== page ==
Physics Narrative for 11-14
Clusters of stars
Observations show that the stars are not uniformly distributed across the night sky, but are clustered in large collections which are called galaxies. Each cluster contains anything from 1 million to millions of millions of stars. It has long been known that our own star, the Sun, belongs to one such galaxy, but it was only in 1925 that it was realised that the universe consists of millions of galaxies. This discovery was made possible by the building of the 200 inch telescope at Mount Palomar in California.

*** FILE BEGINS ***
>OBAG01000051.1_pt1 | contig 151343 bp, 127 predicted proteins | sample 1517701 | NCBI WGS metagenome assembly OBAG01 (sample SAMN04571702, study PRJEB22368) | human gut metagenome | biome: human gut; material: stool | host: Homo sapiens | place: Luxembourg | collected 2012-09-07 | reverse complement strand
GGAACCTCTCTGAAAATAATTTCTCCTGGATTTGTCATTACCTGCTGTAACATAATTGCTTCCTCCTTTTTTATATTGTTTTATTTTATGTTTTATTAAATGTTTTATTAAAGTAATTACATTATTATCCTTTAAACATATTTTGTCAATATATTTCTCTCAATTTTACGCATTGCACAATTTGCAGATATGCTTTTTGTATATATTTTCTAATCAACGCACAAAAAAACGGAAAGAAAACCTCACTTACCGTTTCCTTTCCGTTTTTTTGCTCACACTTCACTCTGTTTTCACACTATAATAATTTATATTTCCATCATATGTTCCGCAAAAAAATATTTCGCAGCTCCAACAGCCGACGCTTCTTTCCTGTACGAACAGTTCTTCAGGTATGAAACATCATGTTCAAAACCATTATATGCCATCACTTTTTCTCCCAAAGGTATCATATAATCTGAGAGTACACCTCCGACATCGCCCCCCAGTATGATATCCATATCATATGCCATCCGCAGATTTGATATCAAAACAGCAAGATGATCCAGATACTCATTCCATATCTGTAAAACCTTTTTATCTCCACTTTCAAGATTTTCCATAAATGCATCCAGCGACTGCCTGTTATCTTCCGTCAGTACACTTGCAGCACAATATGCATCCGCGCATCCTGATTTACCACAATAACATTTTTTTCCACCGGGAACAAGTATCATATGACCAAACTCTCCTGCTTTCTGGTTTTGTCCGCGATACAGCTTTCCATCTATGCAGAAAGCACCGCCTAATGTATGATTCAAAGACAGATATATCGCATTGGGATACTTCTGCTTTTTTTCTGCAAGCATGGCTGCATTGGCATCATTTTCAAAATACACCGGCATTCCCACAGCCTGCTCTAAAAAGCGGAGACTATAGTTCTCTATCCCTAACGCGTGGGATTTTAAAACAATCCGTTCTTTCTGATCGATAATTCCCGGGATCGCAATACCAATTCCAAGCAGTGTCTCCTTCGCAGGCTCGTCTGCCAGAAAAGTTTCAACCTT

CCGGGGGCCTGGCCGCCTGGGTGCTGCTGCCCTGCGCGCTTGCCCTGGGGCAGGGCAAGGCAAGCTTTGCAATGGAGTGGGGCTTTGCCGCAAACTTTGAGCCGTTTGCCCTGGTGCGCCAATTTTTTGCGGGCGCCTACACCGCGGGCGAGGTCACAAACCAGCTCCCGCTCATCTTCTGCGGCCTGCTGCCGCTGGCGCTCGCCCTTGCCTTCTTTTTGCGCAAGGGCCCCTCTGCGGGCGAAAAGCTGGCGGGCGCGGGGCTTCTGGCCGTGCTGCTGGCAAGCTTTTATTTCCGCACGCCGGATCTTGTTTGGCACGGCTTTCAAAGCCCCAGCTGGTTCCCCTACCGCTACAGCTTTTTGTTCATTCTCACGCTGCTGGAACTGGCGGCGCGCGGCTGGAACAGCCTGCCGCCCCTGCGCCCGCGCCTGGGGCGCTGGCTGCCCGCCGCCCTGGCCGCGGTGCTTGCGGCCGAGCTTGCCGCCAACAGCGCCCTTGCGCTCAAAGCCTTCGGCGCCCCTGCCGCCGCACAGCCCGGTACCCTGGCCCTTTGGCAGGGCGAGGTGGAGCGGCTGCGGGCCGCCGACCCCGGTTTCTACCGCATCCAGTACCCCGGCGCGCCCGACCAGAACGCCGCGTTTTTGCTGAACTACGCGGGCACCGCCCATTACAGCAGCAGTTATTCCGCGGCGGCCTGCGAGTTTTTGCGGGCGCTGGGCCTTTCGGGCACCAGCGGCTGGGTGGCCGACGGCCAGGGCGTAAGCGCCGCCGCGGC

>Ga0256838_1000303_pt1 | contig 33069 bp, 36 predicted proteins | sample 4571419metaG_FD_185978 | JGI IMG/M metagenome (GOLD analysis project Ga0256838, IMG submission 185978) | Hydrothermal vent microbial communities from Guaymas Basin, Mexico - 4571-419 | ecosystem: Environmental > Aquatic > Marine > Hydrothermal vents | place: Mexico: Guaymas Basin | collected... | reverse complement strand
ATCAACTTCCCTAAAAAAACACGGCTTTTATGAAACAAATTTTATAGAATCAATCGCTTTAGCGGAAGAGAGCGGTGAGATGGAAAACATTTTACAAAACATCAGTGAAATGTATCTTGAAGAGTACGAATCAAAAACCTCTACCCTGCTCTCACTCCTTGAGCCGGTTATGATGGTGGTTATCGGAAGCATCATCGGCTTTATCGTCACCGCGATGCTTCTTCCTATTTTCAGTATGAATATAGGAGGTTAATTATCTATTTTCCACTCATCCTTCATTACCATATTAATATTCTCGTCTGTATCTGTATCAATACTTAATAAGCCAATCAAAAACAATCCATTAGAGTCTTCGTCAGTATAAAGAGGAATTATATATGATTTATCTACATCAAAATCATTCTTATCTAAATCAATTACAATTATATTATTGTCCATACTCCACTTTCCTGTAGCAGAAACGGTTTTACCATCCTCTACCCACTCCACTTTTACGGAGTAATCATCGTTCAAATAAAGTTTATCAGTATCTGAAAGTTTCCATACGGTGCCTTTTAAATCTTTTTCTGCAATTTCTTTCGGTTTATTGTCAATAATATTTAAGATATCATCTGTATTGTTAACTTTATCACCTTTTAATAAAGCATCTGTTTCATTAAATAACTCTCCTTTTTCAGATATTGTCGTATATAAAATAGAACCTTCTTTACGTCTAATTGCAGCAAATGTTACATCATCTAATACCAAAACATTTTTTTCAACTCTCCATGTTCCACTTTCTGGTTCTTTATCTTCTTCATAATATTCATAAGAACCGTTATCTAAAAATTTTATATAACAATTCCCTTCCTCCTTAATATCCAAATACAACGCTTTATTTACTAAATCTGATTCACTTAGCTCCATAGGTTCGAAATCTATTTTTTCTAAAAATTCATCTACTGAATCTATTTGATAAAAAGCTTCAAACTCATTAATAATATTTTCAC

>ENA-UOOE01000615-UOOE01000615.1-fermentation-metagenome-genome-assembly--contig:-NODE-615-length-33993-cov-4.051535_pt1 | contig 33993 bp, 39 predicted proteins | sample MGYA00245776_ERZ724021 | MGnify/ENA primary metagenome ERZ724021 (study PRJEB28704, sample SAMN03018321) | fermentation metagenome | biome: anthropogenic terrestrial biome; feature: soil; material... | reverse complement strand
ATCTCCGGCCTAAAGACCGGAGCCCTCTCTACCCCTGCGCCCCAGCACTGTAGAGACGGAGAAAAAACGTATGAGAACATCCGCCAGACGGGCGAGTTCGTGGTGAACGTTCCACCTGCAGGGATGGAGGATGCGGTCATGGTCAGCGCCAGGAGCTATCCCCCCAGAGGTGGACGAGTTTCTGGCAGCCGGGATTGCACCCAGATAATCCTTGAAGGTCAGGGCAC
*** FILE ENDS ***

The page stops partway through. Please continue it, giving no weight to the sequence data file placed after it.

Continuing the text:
Turning this telescope to look at what, until then, had been thought to be nebulae (the mass of gas and dust left behind as the remnants of a supernova explosion) Edwin Hubble realised that they were, in fact, individual stars. These so called nebulae were galaxies in their own right. Overnight the known universe had become a much, much bigger place.
The Sun is just one of 200 000 million stars that form our galaxy, which is called the Milky Way. The Milky Way looks like a couple of fried eggs placed together with one upside down.
From the Earth, you can see a band of stars, about 5 degrees across, right across the night sky, where there are many more stars than elsewhere. This is the view we get of the Milky Way, looking into the disc of our galaxy.